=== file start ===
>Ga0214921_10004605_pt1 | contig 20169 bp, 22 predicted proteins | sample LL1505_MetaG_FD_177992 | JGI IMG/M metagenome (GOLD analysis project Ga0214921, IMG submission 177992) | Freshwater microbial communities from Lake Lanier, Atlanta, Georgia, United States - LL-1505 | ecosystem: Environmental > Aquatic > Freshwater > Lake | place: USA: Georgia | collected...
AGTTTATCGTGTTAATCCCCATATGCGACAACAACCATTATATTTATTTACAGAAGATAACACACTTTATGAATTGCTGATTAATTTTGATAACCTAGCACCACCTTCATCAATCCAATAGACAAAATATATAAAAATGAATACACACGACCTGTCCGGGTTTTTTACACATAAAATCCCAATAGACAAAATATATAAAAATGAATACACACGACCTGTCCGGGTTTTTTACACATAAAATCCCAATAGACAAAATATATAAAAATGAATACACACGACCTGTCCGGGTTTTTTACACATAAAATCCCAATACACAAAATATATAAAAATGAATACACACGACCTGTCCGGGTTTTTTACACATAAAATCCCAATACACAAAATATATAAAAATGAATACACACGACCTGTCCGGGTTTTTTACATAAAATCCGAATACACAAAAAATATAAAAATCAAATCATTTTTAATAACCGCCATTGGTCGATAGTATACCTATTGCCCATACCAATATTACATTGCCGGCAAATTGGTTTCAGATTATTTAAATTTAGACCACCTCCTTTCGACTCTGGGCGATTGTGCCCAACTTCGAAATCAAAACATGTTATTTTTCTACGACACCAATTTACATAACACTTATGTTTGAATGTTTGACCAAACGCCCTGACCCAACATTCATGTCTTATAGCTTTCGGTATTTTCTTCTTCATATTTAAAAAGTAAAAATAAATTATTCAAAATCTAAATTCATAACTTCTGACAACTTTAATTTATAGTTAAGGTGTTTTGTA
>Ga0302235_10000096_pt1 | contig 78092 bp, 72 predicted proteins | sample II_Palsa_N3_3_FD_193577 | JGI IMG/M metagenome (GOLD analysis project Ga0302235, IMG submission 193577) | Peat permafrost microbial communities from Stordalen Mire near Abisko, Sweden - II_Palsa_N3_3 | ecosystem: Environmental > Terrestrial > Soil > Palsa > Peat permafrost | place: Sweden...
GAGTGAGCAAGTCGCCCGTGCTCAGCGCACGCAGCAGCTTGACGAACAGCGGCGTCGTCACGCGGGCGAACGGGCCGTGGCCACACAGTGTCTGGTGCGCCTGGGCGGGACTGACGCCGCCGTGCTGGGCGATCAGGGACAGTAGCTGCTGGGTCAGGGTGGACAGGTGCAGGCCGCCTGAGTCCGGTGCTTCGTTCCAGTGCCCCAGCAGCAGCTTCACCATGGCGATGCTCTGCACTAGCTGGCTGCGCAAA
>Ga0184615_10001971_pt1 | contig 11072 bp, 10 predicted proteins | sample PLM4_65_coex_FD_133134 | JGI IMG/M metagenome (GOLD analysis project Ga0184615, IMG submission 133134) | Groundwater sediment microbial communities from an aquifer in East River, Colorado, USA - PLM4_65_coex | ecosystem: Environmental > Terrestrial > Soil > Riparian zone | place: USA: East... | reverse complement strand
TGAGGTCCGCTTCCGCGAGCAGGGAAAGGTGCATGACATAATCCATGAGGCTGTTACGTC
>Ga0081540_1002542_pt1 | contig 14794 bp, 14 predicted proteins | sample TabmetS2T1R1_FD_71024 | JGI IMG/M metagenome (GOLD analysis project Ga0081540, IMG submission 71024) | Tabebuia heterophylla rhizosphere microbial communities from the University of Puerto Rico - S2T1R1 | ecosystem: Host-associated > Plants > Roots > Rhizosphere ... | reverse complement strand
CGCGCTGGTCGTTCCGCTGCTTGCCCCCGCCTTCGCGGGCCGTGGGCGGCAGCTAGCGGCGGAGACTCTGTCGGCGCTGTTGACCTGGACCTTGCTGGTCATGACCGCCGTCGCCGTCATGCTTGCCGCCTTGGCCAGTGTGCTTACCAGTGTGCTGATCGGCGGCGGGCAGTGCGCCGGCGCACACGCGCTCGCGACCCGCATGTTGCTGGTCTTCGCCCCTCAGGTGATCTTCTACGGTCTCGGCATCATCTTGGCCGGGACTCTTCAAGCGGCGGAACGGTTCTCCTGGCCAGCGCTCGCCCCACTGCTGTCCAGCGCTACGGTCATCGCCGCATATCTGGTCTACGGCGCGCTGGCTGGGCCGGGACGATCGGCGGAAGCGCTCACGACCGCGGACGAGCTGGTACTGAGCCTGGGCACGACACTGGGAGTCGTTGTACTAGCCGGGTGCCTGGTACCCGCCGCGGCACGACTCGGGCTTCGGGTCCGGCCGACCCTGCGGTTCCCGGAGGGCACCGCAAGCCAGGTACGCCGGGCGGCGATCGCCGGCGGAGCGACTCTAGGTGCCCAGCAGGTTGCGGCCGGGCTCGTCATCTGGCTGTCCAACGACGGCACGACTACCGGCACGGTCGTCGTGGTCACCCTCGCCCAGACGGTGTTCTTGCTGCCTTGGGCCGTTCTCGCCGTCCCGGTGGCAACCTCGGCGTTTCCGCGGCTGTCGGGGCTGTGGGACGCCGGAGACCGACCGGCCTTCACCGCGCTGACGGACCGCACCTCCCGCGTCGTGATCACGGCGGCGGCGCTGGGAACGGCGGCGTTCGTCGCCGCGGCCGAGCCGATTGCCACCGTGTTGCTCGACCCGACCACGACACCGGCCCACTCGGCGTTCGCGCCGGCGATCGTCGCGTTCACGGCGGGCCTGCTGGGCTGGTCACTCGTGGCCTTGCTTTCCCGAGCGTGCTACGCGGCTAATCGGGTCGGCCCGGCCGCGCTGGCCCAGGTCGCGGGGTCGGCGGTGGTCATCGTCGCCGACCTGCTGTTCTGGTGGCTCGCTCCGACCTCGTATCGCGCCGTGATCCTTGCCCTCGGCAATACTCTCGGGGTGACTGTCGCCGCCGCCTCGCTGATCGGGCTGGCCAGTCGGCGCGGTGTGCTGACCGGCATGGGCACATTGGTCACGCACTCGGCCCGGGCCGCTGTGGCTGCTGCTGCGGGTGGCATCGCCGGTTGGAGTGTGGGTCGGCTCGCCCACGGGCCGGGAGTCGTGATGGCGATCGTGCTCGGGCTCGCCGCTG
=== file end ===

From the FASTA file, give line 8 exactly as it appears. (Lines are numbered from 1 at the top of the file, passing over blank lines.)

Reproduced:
CGCGCTGGTCGTTCCGCTGCTTGCCCCCGCCTTCGCGGGCCGTGGGCGGCAGCTAGCGGCGGAGACTCTGTCGGCGCTGTTGACCTGGACCTTGCTGGTCATGACCGCCGTCGCCGTCATGCTTGCCGCCTTGGCCAGTGTGCTTACCAGTGTGCTGATCGGCGGCGGGCAGTGCGCCGGCGCACACGCGCTCGCGACCCGCATGTTGCTGGTCTTCGCCCCTCAGGTGATCTTCTACGGTCTCGGCATCATCTTGGCCGGGACTCTTCAAGCGGCGGAACGGTTCTCCTGGCCAGCGCTCGCCCCACTGCTGTCCAGCGCTACGGTCATCGCCGCATATCTGGTCTACGGCGCGCTGGCTGGGCCGGGACGATCGGCGGAAGCGCTCACGACCGCGGACGAGCTGGTACTGAGCCTGGGCACGACACTGGGAGTCGTTGTACTAGCCGGGTGCCTGGTACCCGCCGCGGCACGACTCGGGCTTCGGGTCCGGCCGACCCTGCGGTTCCCGGAGGGCACCGCAAGCCAGGTACGCCGGGCGGCGATCGCCGGCGGAGCGACTCTAGGTGCCCAGCAGGTTGCGGCCGGGCTCGTCATCTGGCTGTCCAACGACGGCACGACTACCGGCACGGTCGTCGTGGTCACCCTCGCCCAGACGGTGTTCTTGCTGCCTTGGGCCGTTCTCGCCGTCCCGGTGGCAACCTCGGCGTTTCCGCGGCTGTCGGGGCTGTGGGACGCCGGAGACCGACCGGCCTTCACCGCGCTGACGGACCGCACCTCCCGCGTCGTGATCACGGCGGCGGCGCTGGGAACGGCGGCGTTCGTCGCCGCGGCCGAGCCGATTGCCACCGTGTTGCTCGACCCGACCACGACACCGGCCCACTCGGCGTTCGCGCCGGCGATCGTCGCGTTCACGGCGGGCCTGCTGGGCTGGTCACTCGTGGCCTTGCTTTCCCGAGCGTGCTACGCGGCTAATCGGGTCGGCCCGGCCGCGCTGGCCCAGGTCGCGGGGTCGGCGGTGGTCATCGTCGCCGACCTGCTGTTCTGGTGGCTCGCTCCGACCTCGTATCGCGCCGTGATCCTTGCCCTCGGCAATACTCTCGGGGTGACTGTCGCCGCCGCCTCGCTGATCGGGCTGGCCAGTCGGCGCGGTGTGCTGACCGGCATGGGCACATTGGTCACGCACTCGGCCCGGGCCGCTGTGGCTGCTGCTGCGGGTGGCATCGCCGGTTGGAGTGTGGGTCGGCTCGCCCACGGGCCGGGAGTCGTGATGGCGATCGTGCTCGGGCTCGCCGCTG